Children will begin arriving in the next few days, according to the Department of Health and Human Services, which is responsible for their care. The site will have 360 beds, according to HHS officials, with the potential to add more. The Tornillo site will be the only location, to date, where HHS plans to put children in tents, or what the agency calls “semi-permanent structures.”
HHS said Thursday that it had 11,432 migrant children in its custody, up from 9,000 at the beginning of May. The numbers include minors who arrived at the border without a relative as well as children separated from their parents as part of the administration’s “zero tolerance” push to file criminal charges against anyone who enters the United States illegally.
The Tornillo site belongs to the Department of Homeland Security. It will have recreation areas and educational programming, and its tents are air-conditioned, according to HHS spokesman Kenneth Wolfe.
“HHS is legally required to provide care and shelter for all unaccompanied alien children referred by DHS, and works in close coordination with DHS on the security and safety of the children and community,” Wolfe said in a statement.
The shelter would not interfere with operations at the border crossing, Wolfe added. “This effort has no impact on the ability of DHS to conduct its primary missions,” he said.
Texas state Rep. Mary González (D) whose district includes the Tornillo area, said in a statement Thursday that the port of entry is unable to care for hundreds of children. “This is not a place that was built to house children, nor is it a location that has adequate numbers of counselors or therapists to assist these children,” she said.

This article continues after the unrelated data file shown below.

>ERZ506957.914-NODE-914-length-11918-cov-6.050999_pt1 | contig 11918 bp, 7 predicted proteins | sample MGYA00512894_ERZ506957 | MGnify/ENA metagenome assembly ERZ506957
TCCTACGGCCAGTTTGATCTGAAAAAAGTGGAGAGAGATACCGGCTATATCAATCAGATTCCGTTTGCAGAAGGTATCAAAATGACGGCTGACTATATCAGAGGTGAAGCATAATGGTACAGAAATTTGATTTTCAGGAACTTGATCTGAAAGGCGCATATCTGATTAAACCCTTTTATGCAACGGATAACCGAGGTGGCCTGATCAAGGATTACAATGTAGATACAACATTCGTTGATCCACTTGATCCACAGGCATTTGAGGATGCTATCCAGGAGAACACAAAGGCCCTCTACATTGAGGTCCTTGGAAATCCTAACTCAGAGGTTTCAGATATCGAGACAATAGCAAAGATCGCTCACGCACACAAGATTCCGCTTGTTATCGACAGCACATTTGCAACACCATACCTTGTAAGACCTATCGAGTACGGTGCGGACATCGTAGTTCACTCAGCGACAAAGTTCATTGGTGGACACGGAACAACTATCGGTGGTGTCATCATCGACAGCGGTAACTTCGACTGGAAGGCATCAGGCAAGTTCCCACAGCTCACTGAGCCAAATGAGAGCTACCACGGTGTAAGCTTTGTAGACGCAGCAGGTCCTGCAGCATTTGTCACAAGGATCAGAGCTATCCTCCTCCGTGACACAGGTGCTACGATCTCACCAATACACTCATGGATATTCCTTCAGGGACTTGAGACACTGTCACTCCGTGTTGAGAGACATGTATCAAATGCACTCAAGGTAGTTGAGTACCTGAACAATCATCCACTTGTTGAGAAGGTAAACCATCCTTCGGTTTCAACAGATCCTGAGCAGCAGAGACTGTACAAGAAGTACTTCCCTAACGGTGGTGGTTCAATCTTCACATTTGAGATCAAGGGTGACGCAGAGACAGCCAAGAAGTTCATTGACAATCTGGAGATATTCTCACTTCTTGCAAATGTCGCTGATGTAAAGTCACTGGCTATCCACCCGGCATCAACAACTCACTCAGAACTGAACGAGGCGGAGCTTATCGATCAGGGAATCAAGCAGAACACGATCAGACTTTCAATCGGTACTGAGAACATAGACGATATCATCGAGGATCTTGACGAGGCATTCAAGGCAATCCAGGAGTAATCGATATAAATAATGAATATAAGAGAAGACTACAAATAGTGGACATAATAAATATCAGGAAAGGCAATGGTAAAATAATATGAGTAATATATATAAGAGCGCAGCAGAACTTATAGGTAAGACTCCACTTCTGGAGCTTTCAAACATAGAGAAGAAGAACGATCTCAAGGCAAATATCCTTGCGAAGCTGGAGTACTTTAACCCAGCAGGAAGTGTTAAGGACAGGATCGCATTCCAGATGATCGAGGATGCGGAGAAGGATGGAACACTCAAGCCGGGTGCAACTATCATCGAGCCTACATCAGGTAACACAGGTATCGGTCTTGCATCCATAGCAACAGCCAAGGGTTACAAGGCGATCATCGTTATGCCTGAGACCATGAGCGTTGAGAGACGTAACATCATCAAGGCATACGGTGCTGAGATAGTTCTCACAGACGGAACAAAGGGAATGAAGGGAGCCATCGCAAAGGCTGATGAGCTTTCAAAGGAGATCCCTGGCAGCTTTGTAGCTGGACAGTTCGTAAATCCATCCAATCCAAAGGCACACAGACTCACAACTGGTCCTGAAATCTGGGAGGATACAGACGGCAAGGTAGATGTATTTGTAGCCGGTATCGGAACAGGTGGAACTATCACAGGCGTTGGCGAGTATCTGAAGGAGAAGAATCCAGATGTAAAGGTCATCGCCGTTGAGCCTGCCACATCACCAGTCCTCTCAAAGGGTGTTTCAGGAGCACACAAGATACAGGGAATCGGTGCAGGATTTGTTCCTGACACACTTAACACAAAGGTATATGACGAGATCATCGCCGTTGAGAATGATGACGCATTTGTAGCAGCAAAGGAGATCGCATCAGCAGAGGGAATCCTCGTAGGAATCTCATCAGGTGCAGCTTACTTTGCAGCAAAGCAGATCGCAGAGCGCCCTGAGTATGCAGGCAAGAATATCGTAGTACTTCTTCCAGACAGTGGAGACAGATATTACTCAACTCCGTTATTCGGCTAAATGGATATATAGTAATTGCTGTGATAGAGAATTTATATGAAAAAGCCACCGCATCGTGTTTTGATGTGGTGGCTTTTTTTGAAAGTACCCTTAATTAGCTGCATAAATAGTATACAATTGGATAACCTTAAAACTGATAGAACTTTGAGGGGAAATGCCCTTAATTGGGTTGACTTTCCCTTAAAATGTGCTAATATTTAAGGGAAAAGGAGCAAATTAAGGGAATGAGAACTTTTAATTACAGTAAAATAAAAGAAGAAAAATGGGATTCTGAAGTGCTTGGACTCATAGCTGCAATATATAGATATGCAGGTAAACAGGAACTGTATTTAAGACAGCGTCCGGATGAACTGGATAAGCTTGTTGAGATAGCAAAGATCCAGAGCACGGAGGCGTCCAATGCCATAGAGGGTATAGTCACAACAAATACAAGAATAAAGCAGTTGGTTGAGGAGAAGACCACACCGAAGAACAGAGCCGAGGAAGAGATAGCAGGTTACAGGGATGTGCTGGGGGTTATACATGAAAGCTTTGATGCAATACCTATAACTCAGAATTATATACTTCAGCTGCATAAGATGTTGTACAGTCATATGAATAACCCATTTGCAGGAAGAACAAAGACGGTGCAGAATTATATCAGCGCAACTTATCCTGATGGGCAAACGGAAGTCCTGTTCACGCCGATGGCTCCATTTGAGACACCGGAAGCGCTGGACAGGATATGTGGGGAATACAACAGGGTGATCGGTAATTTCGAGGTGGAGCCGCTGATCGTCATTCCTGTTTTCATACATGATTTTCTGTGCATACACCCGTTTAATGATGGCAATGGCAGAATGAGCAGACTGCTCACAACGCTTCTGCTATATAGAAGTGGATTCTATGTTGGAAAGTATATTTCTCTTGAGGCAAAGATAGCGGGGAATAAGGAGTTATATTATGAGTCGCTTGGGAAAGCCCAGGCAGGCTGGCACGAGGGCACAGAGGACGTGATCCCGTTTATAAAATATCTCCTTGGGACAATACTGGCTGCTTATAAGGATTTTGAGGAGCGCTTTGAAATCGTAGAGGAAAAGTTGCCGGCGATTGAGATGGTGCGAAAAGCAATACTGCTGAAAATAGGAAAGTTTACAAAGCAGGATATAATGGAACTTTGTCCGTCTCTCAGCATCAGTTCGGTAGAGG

On average, migrant children spend more than 50 days in HHS care while the agency identifies and screens potential sponsors — usually a relative living in the United States — who can assume custody.
The vast majority are held in a network of about 100 shelters around the country, including one at a repurposed Walmart with nearly 1,500 boys in Brownsville, Tex., visited by The Washington Post and other news outlets this week.
Homeland Security opened the Tornillo-Guadalupe Temporary Holding Center in 2016 to house families and unaccompanied minors, but the facility shut down after a few months. With a sharp increase this spring in the number of children taken into government custody, HHS officials said they have been scouting locations where they could install thousands of additional beds.
Rep. Will Hurd (R-Tex.), whose district includes the Tornillo area, sponsored legislation in 2016 to name the port of entry there for Marcelino Serna, the most-decorated Texas soldier in World War I. Serna joined the Army in 1917 to avoid deportation to his native Mexico.
Robert Moore in El Paso contributed to this report.